This may be added to a graves stone for artistic effect, and to add contrast against the other typefaces. Also its a very (German) but British and European looking typefaces, and wouldn’t be out of place on a gravestone in an English church.

Serif or Sans Serif?

Its believed that serif typefaces are popular for body text because the added serifs make it easy to read along a line. They are not however common choices for hand writing styles except for  capital letters. Serif typefaces originated from inscriptional lettering, and the earliest examples of this is in carvings from Roman antiquity. The historical usage for serif typefaces is extensive, however sans serif fonts gives the gravestone a more contemporary feel.

Sans serif typefaces are a popular choice for headings because their larger appearance doesn’t effect the readability in anyway. The sans serif genre has grown in popularity since it was officially recognised as a typographic term in the 1830s.

The Experts Say…

John Champman from Studio Jubilee, an independent print and website design studio, knows the importance of choosing the right typeface fro the right scene. He says:

“An obvious choice of typeface for engraving is Gill Sans, designed in 1926 by controversial Eric Gill. It has become, in many ways, quintessentially British; helped in part by considerable use from the BBC and Penguin Books. In addition to being a type designer and fine artist, Gill was a sculptor and stone cutter, and this is reflected in the sculptural qualities of the humanist letterforms. Gill Sans feels very natural cut from stone, almost peaceful in tone, which is perhaps why it’s used extensively by the Church of England.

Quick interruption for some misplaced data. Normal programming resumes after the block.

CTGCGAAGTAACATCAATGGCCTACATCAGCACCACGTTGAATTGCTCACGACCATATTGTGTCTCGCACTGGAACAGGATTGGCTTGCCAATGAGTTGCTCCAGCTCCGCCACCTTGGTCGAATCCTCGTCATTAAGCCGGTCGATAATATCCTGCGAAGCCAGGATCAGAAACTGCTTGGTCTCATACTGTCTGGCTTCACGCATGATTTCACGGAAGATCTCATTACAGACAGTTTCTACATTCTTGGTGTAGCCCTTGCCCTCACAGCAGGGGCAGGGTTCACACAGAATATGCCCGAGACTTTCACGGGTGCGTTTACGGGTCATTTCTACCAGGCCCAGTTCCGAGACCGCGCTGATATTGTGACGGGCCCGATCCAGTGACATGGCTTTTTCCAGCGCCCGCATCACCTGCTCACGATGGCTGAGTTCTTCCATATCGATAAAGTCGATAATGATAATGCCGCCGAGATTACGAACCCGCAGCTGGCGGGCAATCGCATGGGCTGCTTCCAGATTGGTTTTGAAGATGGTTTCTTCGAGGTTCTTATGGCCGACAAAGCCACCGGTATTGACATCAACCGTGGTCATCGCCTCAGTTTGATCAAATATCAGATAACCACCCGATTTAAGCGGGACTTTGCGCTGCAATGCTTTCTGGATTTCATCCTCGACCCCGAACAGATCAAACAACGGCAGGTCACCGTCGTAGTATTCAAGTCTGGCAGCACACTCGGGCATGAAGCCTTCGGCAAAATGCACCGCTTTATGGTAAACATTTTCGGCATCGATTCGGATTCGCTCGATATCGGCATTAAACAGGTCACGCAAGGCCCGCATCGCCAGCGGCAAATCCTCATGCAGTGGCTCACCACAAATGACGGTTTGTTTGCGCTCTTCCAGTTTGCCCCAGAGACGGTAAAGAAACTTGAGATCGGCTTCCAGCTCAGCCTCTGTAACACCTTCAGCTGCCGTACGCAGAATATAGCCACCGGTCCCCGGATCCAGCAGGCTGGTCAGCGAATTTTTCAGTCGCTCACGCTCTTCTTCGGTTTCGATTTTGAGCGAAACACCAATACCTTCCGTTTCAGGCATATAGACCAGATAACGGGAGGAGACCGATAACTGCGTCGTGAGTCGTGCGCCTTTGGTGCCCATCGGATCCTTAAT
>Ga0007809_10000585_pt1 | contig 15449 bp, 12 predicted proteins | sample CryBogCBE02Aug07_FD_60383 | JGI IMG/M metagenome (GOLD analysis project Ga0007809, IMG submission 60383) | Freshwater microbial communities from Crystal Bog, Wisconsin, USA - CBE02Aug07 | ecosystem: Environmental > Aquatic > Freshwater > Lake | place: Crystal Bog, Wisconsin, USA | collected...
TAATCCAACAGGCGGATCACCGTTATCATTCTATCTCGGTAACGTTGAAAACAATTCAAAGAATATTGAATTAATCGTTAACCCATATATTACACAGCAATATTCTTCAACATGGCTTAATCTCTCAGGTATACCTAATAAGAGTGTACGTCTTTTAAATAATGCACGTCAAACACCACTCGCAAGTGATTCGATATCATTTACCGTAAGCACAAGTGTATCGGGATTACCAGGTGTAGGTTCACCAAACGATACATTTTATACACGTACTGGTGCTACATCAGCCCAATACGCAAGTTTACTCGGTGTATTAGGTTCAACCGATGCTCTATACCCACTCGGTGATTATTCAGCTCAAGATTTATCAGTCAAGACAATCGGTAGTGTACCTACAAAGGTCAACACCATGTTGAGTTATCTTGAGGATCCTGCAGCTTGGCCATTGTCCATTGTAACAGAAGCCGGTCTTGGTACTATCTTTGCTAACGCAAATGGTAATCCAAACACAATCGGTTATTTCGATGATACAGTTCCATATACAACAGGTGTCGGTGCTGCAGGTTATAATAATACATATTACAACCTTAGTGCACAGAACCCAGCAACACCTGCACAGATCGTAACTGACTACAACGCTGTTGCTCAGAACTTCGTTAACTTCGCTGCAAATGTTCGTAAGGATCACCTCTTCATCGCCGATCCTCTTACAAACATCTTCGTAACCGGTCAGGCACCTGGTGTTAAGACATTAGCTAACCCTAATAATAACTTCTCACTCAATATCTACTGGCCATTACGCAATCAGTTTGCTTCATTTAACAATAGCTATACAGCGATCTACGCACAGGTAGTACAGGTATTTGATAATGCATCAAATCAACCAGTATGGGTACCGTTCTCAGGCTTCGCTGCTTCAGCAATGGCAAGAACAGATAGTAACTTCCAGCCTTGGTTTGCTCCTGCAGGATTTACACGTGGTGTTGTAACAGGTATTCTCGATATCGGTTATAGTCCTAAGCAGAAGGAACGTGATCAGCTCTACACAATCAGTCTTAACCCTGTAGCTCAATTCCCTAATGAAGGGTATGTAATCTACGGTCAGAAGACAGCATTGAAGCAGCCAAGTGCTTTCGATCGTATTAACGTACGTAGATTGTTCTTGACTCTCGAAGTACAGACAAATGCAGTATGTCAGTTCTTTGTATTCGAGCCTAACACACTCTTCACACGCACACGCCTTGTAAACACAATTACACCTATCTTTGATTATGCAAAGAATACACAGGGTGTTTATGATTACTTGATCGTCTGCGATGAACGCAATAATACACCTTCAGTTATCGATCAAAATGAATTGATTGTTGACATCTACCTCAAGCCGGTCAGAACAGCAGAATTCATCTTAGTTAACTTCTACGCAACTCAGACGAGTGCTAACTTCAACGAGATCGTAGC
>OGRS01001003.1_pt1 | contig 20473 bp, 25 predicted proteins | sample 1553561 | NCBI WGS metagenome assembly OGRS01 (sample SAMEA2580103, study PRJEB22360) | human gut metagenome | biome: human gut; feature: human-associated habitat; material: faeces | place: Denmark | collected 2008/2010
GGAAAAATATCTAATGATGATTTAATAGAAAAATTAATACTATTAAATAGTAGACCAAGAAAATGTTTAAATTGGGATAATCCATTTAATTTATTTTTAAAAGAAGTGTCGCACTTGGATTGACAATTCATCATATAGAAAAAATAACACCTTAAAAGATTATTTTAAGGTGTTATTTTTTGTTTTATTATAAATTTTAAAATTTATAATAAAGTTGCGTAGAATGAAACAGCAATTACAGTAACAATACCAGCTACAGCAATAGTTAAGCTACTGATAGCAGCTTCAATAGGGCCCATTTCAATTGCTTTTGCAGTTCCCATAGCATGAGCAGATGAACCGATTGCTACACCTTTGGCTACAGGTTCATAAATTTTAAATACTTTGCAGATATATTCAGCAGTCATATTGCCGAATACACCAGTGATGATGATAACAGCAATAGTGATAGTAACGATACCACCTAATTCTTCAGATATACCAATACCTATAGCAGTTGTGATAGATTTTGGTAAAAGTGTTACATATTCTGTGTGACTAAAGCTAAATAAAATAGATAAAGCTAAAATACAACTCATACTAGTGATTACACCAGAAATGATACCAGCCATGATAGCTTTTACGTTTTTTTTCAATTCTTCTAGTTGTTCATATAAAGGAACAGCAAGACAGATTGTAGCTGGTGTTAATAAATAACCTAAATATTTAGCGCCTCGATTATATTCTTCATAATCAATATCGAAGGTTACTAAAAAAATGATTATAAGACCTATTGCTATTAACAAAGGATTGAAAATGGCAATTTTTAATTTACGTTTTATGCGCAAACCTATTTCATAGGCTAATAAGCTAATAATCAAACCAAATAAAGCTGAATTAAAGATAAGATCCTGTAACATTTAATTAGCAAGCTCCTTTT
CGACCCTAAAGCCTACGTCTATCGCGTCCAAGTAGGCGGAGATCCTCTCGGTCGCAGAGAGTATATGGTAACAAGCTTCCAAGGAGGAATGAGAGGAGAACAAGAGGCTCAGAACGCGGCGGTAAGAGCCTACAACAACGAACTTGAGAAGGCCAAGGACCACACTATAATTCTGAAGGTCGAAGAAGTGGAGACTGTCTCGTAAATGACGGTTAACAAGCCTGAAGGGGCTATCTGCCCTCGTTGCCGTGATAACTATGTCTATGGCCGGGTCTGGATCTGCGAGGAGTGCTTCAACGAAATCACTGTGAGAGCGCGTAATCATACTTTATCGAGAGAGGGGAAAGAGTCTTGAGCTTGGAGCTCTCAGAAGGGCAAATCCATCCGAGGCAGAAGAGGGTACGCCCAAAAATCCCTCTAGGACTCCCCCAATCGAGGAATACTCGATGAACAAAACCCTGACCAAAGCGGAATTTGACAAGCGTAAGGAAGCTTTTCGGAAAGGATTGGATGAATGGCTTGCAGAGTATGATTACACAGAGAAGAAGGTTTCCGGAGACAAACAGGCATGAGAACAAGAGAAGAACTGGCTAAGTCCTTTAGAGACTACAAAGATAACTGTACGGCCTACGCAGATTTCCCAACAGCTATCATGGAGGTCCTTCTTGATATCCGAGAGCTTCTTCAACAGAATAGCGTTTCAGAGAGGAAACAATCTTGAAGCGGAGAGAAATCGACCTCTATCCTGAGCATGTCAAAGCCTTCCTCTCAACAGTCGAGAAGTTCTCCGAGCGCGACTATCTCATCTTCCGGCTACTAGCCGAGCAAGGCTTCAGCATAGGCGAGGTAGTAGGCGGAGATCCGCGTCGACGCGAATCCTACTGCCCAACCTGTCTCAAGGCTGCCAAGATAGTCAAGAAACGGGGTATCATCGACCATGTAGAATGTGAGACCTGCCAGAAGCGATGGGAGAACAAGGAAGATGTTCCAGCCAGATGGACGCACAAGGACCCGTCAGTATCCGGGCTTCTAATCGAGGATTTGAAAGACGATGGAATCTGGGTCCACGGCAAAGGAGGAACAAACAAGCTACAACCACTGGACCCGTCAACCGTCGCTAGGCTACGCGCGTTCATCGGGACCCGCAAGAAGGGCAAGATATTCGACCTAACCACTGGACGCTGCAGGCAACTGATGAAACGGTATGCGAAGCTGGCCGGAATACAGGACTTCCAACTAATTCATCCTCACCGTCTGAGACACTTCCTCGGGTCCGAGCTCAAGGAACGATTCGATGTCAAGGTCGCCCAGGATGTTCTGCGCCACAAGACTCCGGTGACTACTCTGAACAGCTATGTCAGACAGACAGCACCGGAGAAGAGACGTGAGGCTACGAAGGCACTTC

A less obvious choice is perhaps Haptik, a Swiss typeface by Grilli Type designed in 2010. Stylistically, Haptik is much more dynamic and contemporary than Gill Sans. Each letterform is optimised to be read blindfolded and by touching them. The design being not primarily focused on optic appearance gives the type a unique appearance. Shapes and lines are emphasised and exaggerated, as if you’re tracing the letters with your finger. Engraving type from stone is a tactile experience, and so is looking at the finished piece — encouraging you look closer and touch the words yourself.”

The information about Gill Sans is particularly interesting. Although I’ve heard of Gill Sans as a typeface, and knowing he featured in the history of typography, I didn’t know the connotations and importance of his typographic work. He’s associated with the phrase “quintessentially British” due to his work with The BBC (British Broadcasting Corporation) and penguin books, another British company. Gill Sans as a typeface feels very natural cut from stone, and this is due to Gill’s background in sculpture and stone cutting. This is reflected in his humanist letterforms.